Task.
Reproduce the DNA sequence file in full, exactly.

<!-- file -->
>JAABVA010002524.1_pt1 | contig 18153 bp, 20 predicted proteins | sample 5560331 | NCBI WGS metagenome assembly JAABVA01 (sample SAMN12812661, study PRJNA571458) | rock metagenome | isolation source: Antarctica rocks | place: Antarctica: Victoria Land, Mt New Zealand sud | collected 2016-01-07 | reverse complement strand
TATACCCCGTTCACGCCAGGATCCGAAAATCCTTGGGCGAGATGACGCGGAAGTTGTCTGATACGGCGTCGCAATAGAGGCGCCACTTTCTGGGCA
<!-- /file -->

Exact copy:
>JAABVA010002524.1_pt1 | contig 18153 bp, 20 predicted proteins | sample 5560331 | NCBI WGS metagenome assembly JAABVA01 (sample SAMN12812661, study PRJNA571458) | rock metagenome | isolation source: Antarctica rocks | place: Antarctica: Victoria Land, Mt New Zealand sud | collected 2016-01-07 | reverse complement strand
TATACCCCGTTCACGCCAGGATCCGAAAATCCTTGGGCGAGATGACGCGGAAGTTGTCTGATACGGCGTCGCAATAGAGGCGCCACTTTCTGGGCA